» posted on Monday, May 30th, 2016 by Linda Burton
A Monumental Walk
May 30, 2016 Linda Burton posting from Jefferson City, Missouri – The bunny is still there. Remember the bunny I mentioned, who held so still as I approached the Lewis & Clark Trailhead Plaza three years ago? Bunny was intent on clover today and paid me no mind. I was determined to get a good picture of Mr Lewis and Mr Clark and had brochure in hand to explain every detail. The monument is called the Corps of Discovery and the sculptor was Sabra Tull Meyer; the entire work consists of five figures – four men and a dog; the figures all together weigh 2000 pounds. There is so much interesting information in the brochure I won’t even attempt to paraphrase; I’ll give it to you straight. Four men and a dog!
Information provided by City of Jefferson Lewis & Clark Task Force. The four men constituted the “Captains’ Mess” during the up-river voyage in 1804. Pictured in order going left to right are York, Meriwether Lewis, Seaman, William Clark, George Drouillard. Are you familiar with York, and Drouillard?
York was William Clark’s companion and slave. He was a valued member of the Expedition as a swimmer, hunter, and provider. He impressed the Indians, who called him “Big Medicine,” as black is their color of strength and courage. The bronze figure of York sitting is six feet tall.
Meriwether Lewis is depicted wearing the hat called “Chapeau Bras.” It was worn by whoever was the “officer of the day” for the Expedition. The hat alternated between Lewis and Clark. The waterproof linen hunting coat features capelets and fringe for the purpose of shedding water and protecting the military uniform. The bronze figure of Lewis is nine feet six inches tall.
Seaman is a Newfoundland dog belonging to Lewis. Seaman is depicted with a duck he captured that day for Lewis’ dinner. He frequently alerted the camp to marauding grizzlies hunting at night. His barking altered the path of a charging buffalo heading for Lewis’ tent, which might well have trampled Lewis badly. The bronze figure of Seaman is four feet two inches tall.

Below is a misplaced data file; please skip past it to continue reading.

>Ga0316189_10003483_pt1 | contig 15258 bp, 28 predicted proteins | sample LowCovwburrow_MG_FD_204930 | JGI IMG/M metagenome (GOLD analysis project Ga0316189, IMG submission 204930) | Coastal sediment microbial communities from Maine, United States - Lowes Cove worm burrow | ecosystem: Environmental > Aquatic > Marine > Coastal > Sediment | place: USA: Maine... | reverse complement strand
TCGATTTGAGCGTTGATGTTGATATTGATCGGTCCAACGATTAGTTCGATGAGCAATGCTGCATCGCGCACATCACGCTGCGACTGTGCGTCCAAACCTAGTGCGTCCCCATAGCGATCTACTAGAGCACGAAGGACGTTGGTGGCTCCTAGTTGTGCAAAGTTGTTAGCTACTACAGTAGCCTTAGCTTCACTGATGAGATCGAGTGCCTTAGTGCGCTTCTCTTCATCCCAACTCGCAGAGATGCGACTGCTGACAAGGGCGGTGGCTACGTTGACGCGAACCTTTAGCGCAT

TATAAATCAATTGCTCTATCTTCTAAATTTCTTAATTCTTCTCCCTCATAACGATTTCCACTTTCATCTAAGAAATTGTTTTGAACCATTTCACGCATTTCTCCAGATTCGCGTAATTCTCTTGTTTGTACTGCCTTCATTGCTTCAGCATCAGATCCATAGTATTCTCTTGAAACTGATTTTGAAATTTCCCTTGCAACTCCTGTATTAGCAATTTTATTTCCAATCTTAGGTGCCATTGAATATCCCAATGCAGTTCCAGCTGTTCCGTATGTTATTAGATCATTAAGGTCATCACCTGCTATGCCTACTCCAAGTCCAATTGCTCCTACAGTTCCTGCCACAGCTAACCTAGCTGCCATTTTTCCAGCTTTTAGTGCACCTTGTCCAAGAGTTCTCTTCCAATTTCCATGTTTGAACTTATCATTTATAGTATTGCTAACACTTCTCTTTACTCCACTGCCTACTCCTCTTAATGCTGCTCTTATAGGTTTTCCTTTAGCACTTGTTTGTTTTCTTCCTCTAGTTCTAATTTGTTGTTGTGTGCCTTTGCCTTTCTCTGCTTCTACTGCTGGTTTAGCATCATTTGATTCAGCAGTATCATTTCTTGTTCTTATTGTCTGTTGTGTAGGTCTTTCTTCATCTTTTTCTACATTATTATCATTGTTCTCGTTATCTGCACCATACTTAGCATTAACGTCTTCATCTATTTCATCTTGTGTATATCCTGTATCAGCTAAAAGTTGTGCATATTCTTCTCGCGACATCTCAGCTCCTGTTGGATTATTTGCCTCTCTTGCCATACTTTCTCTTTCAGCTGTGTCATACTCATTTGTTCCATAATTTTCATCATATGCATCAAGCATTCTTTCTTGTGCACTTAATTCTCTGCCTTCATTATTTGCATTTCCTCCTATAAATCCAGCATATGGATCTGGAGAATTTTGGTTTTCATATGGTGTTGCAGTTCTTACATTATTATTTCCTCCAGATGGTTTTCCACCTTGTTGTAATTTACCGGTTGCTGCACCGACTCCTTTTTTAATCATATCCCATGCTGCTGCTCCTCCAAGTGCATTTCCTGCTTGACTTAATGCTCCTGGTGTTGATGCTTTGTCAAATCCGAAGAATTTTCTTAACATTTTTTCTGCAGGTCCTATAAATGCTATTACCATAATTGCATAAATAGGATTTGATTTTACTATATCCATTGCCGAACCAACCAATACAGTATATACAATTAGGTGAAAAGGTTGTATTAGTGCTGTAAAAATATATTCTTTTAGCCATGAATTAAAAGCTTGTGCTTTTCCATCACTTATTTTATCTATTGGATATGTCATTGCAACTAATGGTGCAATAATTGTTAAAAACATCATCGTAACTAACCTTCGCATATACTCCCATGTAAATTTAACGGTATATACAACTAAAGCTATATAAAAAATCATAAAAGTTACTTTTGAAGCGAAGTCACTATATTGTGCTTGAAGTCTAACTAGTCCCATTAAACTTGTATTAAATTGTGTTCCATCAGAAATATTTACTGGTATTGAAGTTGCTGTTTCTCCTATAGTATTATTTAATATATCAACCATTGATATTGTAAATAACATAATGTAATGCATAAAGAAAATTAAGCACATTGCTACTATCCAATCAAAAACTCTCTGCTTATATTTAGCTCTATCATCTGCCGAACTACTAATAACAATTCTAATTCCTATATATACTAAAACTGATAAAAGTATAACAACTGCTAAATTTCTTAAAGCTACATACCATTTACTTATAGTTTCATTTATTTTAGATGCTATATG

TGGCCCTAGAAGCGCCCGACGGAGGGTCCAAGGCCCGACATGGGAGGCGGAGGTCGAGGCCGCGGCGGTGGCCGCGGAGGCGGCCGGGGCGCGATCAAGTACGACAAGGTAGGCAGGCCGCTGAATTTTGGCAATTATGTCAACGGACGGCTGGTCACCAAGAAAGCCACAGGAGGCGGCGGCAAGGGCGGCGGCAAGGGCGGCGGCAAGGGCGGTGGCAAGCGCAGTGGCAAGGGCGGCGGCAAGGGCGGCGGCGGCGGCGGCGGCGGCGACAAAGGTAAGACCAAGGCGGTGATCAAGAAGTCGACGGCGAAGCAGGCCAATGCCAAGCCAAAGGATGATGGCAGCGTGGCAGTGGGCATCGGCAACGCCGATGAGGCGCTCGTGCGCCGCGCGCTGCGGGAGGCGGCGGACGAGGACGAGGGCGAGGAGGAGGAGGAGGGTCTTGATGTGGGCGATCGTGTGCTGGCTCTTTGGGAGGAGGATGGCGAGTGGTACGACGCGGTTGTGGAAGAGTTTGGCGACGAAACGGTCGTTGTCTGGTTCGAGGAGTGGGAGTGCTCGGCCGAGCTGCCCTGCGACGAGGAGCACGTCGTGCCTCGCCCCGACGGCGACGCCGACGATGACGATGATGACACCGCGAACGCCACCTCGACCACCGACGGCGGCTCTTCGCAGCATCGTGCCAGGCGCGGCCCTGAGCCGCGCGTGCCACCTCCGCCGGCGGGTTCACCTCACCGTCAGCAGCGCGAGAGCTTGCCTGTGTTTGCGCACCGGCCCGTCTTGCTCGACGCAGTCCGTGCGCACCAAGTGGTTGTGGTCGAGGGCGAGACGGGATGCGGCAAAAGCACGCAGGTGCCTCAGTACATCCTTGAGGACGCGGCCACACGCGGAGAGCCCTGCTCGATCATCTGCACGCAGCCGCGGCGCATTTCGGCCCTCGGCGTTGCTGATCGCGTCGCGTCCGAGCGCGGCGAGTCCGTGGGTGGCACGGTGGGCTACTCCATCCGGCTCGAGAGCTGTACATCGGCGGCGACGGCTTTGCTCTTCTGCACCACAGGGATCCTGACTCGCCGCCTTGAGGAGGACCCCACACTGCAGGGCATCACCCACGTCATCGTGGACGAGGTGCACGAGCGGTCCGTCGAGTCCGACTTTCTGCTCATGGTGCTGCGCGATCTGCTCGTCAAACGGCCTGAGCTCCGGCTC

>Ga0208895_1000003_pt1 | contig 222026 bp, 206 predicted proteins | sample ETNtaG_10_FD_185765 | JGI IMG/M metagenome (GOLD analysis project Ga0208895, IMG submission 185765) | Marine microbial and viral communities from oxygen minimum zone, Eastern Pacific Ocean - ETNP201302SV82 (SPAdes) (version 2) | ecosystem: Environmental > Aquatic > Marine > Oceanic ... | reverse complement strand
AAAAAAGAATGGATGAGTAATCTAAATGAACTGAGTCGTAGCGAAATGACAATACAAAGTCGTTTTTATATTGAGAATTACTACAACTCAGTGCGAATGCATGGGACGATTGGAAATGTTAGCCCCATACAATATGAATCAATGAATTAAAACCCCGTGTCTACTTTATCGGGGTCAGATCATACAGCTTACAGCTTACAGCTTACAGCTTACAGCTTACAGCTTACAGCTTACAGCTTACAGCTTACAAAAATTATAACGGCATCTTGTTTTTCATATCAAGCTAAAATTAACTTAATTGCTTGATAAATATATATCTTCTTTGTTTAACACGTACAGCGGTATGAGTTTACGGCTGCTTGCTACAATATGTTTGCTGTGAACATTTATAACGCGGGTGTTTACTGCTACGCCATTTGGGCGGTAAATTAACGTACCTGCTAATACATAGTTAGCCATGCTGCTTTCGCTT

William Clark, co-captain of the Expedition, is depicted using a sextant to determine the latitude of the Expedition that day. The Journal entry of the day is behind Clark on the rock. The text is legible and tells of the day the Expedition passed what is now Jefferson City, June 4, 1804. The bronze figure of Clark is eight feet tall.
George Drouillard was a hunter and translator for the Expedition, a valuable resource. He was misnamed Drewyer by Lewis and Clark, who did not speak French. He was half French Canadian and half Shawnee. He resided in or near Cape Girardeau, Missouri. The bronze figure of Drouillard kneeling is six feet tall.
Flowers and grasses planted in this area are native to Missouri or represented by their domesticated counterparts – 20 trees, 526 shrubs, 1,000 prairie-grass plugs. Also on site is a Tulip Poplar sapling from the original tree planted by Thomas Jefferson at his home in Monticello.
This is fascinating stuff! I left the Plaza and walked to the back of the capitol, to revisit the Signing of the Treaty monument that overlooks the Missouri River. James Monroe was still comfortably seated, and appears to be relaxed, though likely about to burst with that “three cents an acre” deal he’d just pulled. The Louisiana Purchase, Lewis and Clark, the Missouri River, think of that. The river is flowing wide and wild today from recent rains; peering over the rail were two young boys with their grandparents, a first-of-the-summer school’s-out trip. “Are you boys studying up on your history?” I asked. “You’ve come to the right place.”